Guzman concedes Aurora, Illinois mayoral race
CHICAGO—The Filipino American mayoral candidate in the second largest city in Illinois graciously conceded the April 4th election with the unoffficial vote count showing his African American opponent edging him with mere 170 votes.
Rick Guzman has 7,404 votes. Incumbent alderman Richard Irvin received 7,574, making him the first African American mayor in the City of Aurora, located 40 miles southwest of Chicago.
According to local press reports, Guzman made the concession early Friday evening of April 7 in an email to supporters, despite his statement on election night that the Aurora and DuPage County election commissions had not yet counted outstanding ballots for him to concede.
He said his campaign was promised information on the number of outstanding ballots within 48 hours of election night by the DuPage and Aurora election commissions. In particular, he said he was assured “that an unknown number of new ballots from DuPage County would be tabulated and posted online by 4:30 p.m.” Friday, April 7.
“Unfortunately, at the end of the week, neither of these events has come to pass,” Guzman said in his email. “However, as I do not wish to be a hindrance to any transition planning, late this afternoon I called Richard Irvin to concede the election and congratulate him on his victory.”
Mayor-elect Irvin called Guzman “a talented and smart guy” and said he thanked Guzman for a good campaign.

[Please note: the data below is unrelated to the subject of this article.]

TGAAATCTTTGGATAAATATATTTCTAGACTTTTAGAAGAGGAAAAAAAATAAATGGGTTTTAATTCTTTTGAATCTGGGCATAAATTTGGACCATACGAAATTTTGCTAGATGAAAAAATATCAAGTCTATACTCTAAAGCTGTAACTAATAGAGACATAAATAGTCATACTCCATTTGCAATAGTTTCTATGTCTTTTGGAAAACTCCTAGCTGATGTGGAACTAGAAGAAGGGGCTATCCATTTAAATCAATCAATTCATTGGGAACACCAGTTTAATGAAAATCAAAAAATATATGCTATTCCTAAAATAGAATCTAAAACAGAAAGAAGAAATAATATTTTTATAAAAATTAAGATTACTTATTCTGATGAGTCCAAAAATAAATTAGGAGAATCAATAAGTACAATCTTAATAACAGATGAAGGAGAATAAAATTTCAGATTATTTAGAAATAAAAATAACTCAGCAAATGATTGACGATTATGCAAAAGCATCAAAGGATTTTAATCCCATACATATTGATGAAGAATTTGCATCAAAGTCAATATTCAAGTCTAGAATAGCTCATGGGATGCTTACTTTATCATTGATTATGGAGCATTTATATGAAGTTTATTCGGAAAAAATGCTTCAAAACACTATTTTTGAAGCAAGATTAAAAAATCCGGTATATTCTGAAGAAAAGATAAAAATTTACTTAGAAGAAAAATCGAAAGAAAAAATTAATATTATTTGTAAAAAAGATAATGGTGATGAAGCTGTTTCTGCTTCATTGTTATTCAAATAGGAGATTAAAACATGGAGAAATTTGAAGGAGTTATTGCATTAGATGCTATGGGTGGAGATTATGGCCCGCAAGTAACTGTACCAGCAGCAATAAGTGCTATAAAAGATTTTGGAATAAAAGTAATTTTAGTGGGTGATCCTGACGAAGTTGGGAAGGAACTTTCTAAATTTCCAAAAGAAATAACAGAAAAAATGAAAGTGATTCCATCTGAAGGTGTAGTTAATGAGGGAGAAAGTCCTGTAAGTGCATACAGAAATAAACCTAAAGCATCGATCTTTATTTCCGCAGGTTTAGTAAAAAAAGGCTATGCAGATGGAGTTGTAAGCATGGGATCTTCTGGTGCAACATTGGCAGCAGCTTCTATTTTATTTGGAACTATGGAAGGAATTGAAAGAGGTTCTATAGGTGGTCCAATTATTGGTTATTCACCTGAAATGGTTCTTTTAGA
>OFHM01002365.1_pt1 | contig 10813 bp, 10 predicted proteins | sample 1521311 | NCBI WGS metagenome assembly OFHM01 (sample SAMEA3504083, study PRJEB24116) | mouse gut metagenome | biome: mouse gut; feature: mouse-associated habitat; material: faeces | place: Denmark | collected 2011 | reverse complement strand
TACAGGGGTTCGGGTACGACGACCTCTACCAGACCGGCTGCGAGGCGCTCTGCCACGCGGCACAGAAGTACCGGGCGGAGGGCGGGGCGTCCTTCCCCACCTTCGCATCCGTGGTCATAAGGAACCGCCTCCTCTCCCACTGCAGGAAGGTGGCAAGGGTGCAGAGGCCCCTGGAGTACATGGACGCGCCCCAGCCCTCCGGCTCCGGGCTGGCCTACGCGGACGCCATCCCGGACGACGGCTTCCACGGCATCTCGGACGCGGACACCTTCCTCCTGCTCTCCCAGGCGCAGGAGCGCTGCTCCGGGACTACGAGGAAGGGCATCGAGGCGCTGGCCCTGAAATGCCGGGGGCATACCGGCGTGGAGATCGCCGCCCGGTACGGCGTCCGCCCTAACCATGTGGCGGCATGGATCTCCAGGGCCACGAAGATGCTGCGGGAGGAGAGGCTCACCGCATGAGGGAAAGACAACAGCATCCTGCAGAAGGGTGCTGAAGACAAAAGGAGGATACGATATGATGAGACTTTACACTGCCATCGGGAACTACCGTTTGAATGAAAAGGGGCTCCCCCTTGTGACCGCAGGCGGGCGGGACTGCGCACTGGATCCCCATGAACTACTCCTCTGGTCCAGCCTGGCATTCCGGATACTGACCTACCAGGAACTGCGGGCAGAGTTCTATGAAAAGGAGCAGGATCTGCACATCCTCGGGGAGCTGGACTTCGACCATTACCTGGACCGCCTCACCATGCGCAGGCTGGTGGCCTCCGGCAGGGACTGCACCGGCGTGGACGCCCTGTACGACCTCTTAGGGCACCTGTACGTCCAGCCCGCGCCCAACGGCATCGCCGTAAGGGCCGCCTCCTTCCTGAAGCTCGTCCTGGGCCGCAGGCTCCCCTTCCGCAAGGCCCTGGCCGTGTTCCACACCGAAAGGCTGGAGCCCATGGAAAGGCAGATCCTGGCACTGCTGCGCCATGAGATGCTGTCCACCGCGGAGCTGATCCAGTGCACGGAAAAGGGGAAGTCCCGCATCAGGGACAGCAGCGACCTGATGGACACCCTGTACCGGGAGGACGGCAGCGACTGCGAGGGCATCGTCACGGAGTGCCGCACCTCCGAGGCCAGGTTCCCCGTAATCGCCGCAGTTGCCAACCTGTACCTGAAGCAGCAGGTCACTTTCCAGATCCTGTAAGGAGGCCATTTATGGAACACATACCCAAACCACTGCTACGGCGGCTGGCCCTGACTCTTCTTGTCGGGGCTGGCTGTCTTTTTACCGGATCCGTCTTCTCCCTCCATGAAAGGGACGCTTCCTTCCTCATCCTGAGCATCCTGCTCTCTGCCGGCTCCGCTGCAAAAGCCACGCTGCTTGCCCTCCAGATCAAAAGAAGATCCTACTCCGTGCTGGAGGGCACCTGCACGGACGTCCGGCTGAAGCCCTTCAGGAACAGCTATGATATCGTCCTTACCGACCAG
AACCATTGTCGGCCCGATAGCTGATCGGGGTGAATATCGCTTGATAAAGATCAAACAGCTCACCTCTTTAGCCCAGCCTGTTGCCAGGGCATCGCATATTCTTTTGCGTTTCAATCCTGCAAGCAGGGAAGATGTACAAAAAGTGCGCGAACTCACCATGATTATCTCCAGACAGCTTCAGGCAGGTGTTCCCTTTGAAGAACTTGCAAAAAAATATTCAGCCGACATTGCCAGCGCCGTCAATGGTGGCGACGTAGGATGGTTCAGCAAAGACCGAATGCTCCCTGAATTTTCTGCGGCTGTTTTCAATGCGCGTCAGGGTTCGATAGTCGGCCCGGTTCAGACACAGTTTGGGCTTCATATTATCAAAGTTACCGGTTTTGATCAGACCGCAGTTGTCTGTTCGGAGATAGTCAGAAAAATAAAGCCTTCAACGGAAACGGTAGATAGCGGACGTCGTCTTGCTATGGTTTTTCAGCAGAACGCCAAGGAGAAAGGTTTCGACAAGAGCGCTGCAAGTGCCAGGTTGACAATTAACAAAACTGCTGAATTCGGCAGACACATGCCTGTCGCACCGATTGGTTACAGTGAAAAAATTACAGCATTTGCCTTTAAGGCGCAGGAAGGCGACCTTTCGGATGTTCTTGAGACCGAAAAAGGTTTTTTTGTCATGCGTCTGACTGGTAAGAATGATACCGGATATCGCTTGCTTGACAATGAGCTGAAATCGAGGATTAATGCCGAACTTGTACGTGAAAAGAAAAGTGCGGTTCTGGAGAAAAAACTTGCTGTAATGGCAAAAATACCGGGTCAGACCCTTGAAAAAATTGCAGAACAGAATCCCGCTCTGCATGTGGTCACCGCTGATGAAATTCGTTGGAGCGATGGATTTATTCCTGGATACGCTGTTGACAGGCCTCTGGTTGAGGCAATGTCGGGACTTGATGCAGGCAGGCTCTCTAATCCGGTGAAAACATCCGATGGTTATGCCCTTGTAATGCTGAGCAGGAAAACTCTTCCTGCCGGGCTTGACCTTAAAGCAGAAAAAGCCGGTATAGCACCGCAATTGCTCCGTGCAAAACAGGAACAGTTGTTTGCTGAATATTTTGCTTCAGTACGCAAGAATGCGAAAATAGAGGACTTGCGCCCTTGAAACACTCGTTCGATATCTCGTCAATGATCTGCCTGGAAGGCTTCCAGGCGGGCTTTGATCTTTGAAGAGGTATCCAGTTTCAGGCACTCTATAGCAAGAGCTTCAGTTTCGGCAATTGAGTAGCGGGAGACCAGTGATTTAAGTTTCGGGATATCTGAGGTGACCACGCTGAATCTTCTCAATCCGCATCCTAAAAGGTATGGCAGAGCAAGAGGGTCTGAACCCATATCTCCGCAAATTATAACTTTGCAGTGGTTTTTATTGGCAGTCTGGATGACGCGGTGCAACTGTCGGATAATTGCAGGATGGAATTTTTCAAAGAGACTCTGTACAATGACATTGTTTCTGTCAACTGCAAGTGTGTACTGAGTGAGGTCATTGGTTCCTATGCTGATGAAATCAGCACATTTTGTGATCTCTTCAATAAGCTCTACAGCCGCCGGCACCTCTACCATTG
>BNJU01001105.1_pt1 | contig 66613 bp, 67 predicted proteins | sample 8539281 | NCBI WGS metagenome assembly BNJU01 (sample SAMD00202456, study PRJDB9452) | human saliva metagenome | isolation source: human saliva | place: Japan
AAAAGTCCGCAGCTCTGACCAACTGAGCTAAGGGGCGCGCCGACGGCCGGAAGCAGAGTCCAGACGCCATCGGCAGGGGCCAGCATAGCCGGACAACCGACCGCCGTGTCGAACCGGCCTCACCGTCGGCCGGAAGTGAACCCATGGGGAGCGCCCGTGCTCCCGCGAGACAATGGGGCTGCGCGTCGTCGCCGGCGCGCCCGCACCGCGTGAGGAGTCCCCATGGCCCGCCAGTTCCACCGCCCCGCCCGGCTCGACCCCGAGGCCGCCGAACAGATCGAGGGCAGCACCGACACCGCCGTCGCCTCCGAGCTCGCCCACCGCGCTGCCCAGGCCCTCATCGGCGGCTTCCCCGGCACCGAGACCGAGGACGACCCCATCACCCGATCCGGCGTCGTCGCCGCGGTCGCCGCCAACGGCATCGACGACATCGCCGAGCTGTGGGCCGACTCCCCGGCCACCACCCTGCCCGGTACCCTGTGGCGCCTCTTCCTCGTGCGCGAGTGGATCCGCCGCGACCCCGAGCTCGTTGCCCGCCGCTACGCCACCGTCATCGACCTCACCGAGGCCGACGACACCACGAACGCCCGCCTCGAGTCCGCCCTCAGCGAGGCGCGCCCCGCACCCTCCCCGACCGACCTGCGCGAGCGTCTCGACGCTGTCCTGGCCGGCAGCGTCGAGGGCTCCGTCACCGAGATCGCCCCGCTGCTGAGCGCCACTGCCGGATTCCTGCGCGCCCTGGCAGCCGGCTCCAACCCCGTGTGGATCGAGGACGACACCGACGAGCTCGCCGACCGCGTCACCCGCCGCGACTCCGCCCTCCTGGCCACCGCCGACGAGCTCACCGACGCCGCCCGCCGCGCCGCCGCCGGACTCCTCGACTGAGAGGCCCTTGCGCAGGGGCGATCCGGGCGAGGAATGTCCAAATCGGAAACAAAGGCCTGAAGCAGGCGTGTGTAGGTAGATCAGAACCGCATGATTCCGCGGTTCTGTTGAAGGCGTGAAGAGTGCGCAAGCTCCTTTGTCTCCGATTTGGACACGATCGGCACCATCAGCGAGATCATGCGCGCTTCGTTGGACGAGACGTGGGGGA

“He made me a better candidate,” Irvin said. “Although we disagreed on a lot of things, we both have a commitment to our city.” Irvin added that he now can “make a smooth transition to being the 57th mayor of Aurora.”
Guzman, 39, said he is “at peace” with the outcome and said he felt good to have gotten the support and trust he did and “to have gotten this close.”
“I ran for mayor because I believed that I could make a difference,” he said. “But I also know I don’t have to be mayor to make a difference. That is one of the ways, but by no means the only way.”
Guzman whose Filipino father came to the United States in 1970, urged his supporters to “work collaboratively with one another — and with our new mayor-elect, Richard Irvin.”
There are no fewer than 1,000 Filipino Americans living in Aurora where Guzman worked as assistant chief of staff to the immediate past mayor, Tom Weisner, who endorsed and campaigned for him.
This is Guzman’s first try to run as mayor compared with Irvin’s fourth. The two emerged as the top vote-getters in the February primary where seven vied for the position.
“I still believe that Aurora’s greatest days are close at hand,” Guzman said. “We are a city of rich history, opportunity and cultural diversity unlike nearly anywhere else. Aurora has a unique ability to become a place where everyone is valued, where everyone contributes — and where more and more people want to invest, to work and to live.”
Meanwhile, another Filipino American, Arnulfo Noble, was decisively defeated by the incumbent, 3-1, in the April 4 mayoral derby at Oakbrook Terrace, a small village west of Chicago, where only 500 voters went to the polls.
The election results do not become official until they are canvassed by the Aurora and DuPage County election commissions.
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